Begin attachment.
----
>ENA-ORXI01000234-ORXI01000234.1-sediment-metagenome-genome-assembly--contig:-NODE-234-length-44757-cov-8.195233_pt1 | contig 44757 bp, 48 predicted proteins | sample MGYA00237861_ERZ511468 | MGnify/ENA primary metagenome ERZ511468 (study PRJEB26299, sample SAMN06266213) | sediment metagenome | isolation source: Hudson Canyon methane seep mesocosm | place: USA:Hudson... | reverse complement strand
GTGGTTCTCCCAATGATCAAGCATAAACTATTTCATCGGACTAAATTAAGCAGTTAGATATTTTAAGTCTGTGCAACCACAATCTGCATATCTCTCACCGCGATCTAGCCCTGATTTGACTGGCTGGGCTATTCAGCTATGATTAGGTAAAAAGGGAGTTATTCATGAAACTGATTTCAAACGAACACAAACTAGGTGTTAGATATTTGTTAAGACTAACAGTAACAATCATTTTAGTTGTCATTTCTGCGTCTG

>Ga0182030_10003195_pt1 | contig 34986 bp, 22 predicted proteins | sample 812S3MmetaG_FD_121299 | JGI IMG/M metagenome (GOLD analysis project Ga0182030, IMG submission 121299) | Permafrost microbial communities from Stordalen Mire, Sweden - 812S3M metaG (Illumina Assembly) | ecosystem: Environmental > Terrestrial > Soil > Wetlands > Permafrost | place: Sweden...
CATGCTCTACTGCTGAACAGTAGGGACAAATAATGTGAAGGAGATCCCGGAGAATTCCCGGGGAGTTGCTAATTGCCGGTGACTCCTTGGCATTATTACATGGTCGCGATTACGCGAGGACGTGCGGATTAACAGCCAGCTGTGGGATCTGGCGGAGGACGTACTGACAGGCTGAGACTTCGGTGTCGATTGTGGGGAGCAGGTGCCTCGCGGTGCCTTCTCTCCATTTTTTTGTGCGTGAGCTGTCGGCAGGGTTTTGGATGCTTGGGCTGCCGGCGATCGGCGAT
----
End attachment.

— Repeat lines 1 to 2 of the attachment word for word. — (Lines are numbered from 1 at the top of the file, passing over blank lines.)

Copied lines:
>ENA-ORXI01000234-ORXI01000234.1-sediment-metagenome-genome-assembly--contig:-NODE-234-length-44757-cov-8.195233_pt1 | contig 44757 bp, 48 predicted proteins | sample MGYA00237861_ERZ511468 | MGnify/ENA primary metagenome ERZ511468 (study PRJEB26299, sample SAMN06266213) | sediment metagenome | isolation source: Hudson Canyon methane seep mesocosm | place: USA:Hudson... | reverse complement strand
GTGGTTCTCCCAATGATCAAGCATAAACTATTTCATCGGACTAAATTAAGCAGTTAGATATTTTAAGTCTGTGCAACCACAATCTGCATATCTCTCACCGCGATCTAGCCCTGATTTGACTGGCTGGGCTATTCAGCTATGATTAGGTAAAAAGGGAGTTATTCATGAAACTGATTTCAAACGAACACAAACTAGGTGTTAGATATTTGTTAAGACTAACAGTAACAATCATTTTAGTTGTCATTTCTGCGTCTG